Asian Development Bank

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PRIMARY AND SECONDARY


MARKETS

Primary markets are where financial claims


are initially sold by DSUs.

This might take place through an initial public


offering of shares to the public.

Secondary markets are where previously


issued financial claims are exchanged among
investors.

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ORGANISED AND
OVER-THE-COUNTER MARKETS
I.

II.

III.

IV.

Once issued, the exchange of claims can take


place on an organised exchange.
In Australia, an example is the Australian
Stock Exchange (ASX).
Financial claims can also be exchanged
over-the-counter. (OTC)
OTC markets have no central location.

Presented by Dr Sarod Khandaker

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OTHER MARKETS
Other types of financial markets include:

The futures market


The options market
Foreign exchange markets
International markets

For example: the eurocurrency markets and


eurobond markets where domestic or
overseas firms can borrow or lend Australian
dollars deposited in overseas banks.

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MONEY MARKETS
1.

We usually sort financial markets into either


money or capital markets.

2.

Money markets are where a certain type of


financial claim are traded.

3.

Specifically, a wholesale short term to maturity


(less than 12 months) claim is classified as a
money market transaction.

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MONEY MARKETS

Banks and businesses adjust their liquidity positions by


borrowing and lending for a short time on the money
market.

The RBA also conducts monetary policy on the money


markets.

The money market consists of a collection of markets


each trading a different financial instrument.

All of instruments have characteristics very similar to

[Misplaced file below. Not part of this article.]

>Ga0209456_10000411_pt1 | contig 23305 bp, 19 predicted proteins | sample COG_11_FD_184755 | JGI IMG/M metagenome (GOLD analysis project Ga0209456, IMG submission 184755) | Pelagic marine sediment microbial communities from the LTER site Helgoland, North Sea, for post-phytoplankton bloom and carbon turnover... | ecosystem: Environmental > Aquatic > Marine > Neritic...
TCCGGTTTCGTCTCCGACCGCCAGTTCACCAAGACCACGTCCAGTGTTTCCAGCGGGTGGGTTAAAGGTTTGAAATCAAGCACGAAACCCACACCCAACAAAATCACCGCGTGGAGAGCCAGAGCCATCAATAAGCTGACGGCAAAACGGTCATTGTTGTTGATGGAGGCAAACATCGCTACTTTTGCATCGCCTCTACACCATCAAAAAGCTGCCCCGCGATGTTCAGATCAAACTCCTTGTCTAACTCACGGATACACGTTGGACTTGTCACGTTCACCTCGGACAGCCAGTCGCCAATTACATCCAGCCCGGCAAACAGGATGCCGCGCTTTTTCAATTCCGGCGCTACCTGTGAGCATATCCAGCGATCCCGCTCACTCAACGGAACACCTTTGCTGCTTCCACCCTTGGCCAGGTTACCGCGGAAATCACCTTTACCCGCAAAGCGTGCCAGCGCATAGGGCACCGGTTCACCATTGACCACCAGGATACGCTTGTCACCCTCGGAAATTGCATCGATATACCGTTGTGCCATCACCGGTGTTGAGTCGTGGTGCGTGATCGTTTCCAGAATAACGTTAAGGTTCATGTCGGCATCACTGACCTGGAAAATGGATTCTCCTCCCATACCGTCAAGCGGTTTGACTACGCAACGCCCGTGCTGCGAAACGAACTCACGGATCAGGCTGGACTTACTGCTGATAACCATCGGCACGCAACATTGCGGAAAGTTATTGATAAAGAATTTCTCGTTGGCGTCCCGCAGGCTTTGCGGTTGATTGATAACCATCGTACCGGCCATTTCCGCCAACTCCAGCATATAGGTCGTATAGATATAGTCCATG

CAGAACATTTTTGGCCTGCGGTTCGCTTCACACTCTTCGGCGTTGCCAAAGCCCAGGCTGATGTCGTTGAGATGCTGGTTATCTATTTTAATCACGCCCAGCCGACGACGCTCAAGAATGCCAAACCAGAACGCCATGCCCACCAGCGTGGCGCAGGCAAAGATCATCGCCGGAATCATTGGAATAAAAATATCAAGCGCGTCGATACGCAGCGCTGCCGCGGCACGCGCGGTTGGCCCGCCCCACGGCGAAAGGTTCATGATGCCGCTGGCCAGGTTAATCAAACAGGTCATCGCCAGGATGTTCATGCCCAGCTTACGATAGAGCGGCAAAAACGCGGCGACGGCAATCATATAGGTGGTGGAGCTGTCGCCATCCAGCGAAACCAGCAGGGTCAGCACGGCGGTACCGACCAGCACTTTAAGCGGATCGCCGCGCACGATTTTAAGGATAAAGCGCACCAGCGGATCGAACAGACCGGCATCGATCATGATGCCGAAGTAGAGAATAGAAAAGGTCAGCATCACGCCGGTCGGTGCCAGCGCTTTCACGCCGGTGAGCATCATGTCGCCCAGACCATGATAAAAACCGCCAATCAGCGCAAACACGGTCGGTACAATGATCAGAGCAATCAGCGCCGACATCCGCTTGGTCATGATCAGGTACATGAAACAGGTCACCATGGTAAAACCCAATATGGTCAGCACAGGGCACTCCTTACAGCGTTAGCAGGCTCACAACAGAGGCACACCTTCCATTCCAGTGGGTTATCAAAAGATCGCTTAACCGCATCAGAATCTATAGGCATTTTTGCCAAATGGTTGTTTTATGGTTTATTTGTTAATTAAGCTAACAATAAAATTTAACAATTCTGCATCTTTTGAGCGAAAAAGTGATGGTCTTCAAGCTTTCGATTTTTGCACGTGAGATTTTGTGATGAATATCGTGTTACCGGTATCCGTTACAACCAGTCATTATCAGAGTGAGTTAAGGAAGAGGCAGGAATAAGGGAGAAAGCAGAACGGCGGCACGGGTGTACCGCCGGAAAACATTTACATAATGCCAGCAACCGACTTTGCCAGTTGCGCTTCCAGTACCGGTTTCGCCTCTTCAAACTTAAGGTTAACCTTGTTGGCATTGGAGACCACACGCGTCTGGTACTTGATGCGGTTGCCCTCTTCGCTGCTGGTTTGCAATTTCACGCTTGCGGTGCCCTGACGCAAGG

money: high liquidity and low default risk.

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MONEY MARKET INSTRUMENTS


Treasury

notes
Commercial paper
Commercial bills
Negotiable certificates of deposit
Secured and unsecured notes

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CAPITAL MARKETS

Capital markets: where longer term


(greater than 12 months) securities are traded.

On capital markets, capital goods are financed


with stock or longer-term debt instruments.

Capital market instruments are less


marketable, have varying default levels and
have maturities ranging from five to thirty
years.

Presented by Dr Sarod Khandaker

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CAPITAL MARKET INSTRUMENTS


The instruments traded on the capital
market include:
I.
II.
III.
IV.

Shares
Corporate bonds
Government bonds
Mortgages

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INTERNATIONAL ASSETS AND LIABILITIES OF

AUSTRALIAN BANKS

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RISKS FACED BY FINANCIAL


INSTITUTIONS
Financial institutions are exposed to a variety of
risks. These include:

Credit risk
Interest rate risk
Liquidity risk
Foreign exchange risk
Political risk
Reputational risk
Environmental risk

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MANAGING RISK
The risks faced by financial institutions is
managed by:
a.
b.
c.
d.

Diversification of loans and investments


Careful credit analysis of borrowers
Careful monitoring of borrowers over time
The undertaking of appropriate hedging
strategies on the financial markets.

Presented by Dr Sarod Khandaker

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SUMMARY
You should now be able to:

Explain the role of the financial system and why it is


important.
Explain the function of direct and indirect financial
markets.
Describe the different types of financial intermediaries.
Describe the various types of financial markets.
Explain the economic function of money and capital
markets.
Identify the risks that financial institutions face and
describe how these risks are managed.

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THANK YOU

Presented by Dr Sarod Khandaker